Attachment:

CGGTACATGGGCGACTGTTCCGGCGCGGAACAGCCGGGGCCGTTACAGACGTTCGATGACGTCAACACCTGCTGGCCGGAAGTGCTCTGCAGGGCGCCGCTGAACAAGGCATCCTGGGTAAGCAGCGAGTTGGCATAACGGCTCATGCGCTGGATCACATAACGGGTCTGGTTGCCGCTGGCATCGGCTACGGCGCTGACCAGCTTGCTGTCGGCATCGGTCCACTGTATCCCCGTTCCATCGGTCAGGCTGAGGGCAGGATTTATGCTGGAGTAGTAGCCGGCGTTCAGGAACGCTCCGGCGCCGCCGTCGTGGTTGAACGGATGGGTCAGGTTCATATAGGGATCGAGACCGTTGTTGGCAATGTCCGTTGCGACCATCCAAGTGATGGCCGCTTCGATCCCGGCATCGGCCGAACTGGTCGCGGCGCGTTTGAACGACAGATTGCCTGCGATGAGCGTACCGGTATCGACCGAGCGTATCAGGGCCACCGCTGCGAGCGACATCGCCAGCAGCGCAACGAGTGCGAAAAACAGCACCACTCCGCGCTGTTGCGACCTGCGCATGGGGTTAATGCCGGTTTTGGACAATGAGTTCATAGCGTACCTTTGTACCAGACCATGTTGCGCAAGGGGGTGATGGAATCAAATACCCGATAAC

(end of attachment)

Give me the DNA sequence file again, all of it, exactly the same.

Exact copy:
CGGTACATGGGCGACTGTTCCGGCGCGGAACAGCCGGGGCCGTTACAGACGTTCGATGACGTCAACACCTGCTGGCCGGAAGTGCTCTGCAGGGCGCCGCTGAACAAGGCATCCTGGGTAAGCAGCGAGTTGGCATAACGGCTCATGCGCTGGATCACATAACGGGTCTGGTTGCCGCTGGCATCGGCTACGGCGCTGACCAGCTTGCTGTCGGCATCGGTCCACTGTATCCCCGTTCCATCGGTCAGGCTGAGGGCAGGATTTATGCTGGAGTAGTAGCCGGCGTTCAGGAACGCTCCGGCGCCGCCGTCGTGGTTGAACGGATGGGTCAGGTTCATATAGGGATCGAGACCGTTGTTGGCAATGTCCGTTGCGACCATCCAAGTGATGGCCGCTTCGATCCCGGCATCGGCCGAACTGGTCGCGGCGCGTTTGAACGACAGATTGCCTGCGATGAGCGTACCGGTATCGACCGAGCGTATCAGGGCCACCGCTGCGAGCGACATCGCCAGCAGCGCAACGAGTGCGAAAAACAGCACCACTCCGCGCTGTTGCGACCTGCGCATGGGGTTAATGCCGGTTTTGGACAATGAGTTCATAGCGTACCTTTGTACCAGACCATGTTGCGCAAGGGGGTGATGGAATCAAATACCCGATAAC